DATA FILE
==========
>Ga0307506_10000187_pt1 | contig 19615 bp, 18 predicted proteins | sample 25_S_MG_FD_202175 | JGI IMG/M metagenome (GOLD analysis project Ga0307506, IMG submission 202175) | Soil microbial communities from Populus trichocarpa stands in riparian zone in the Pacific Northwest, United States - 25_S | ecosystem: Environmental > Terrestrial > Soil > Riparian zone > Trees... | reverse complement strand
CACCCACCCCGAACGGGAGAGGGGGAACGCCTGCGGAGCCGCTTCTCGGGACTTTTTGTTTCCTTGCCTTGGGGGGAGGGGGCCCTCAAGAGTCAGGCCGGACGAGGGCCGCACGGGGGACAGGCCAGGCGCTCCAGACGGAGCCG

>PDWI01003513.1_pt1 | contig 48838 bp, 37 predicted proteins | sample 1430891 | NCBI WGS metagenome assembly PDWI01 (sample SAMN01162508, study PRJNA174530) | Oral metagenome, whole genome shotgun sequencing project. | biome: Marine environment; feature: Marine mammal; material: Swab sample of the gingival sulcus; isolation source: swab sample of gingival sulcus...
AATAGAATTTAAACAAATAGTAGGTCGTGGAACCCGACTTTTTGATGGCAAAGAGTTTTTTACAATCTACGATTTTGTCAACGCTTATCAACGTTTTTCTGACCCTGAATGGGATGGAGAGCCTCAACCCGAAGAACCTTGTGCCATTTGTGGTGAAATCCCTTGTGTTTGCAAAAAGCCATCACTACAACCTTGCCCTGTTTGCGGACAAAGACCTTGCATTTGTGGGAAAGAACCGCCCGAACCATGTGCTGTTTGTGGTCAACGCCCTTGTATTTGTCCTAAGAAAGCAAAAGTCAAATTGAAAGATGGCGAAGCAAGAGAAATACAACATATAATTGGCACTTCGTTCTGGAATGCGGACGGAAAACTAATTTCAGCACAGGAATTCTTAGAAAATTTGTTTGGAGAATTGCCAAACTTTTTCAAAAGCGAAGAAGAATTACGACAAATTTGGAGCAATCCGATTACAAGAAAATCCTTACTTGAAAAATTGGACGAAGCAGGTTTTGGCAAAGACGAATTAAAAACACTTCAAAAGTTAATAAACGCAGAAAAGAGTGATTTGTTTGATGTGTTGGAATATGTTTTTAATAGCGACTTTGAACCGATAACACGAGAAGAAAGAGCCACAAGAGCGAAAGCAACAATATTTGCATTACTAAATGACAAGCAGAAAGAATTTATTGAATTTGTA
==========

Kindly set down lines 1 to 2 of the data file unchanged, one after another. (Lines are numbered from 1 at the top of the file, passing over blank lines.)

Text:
>Ga0307506_10000187_pt1 | contig 19615 bp, 18 predicted proteins | sample 25_S_MG_FD_202175 | JGI IMG/M metagenome (GOLD analysis project Ga0307506, IMG submission 202175) | Soil microbial communities from Populus trichocarpa stands in riparian zone in the Pacific Northwest, United States - 25_S | ecosystem: Environmental > Terrestrial > Soil > Riparian zone > Trees... | reverse complement strand
CACCCACCCCGAACGGGAGAGGGGGAACGCCTGCGGAGCCGCTTCTCGGGACTTTTTGTTTCCTTGCCTTGGGGGGAGGGGGCCCTCAAGAGTCAGGCCGGACGAGGGCCGCACGGGGGACAGGCCAGGCGCTCCAGACGGAGCCG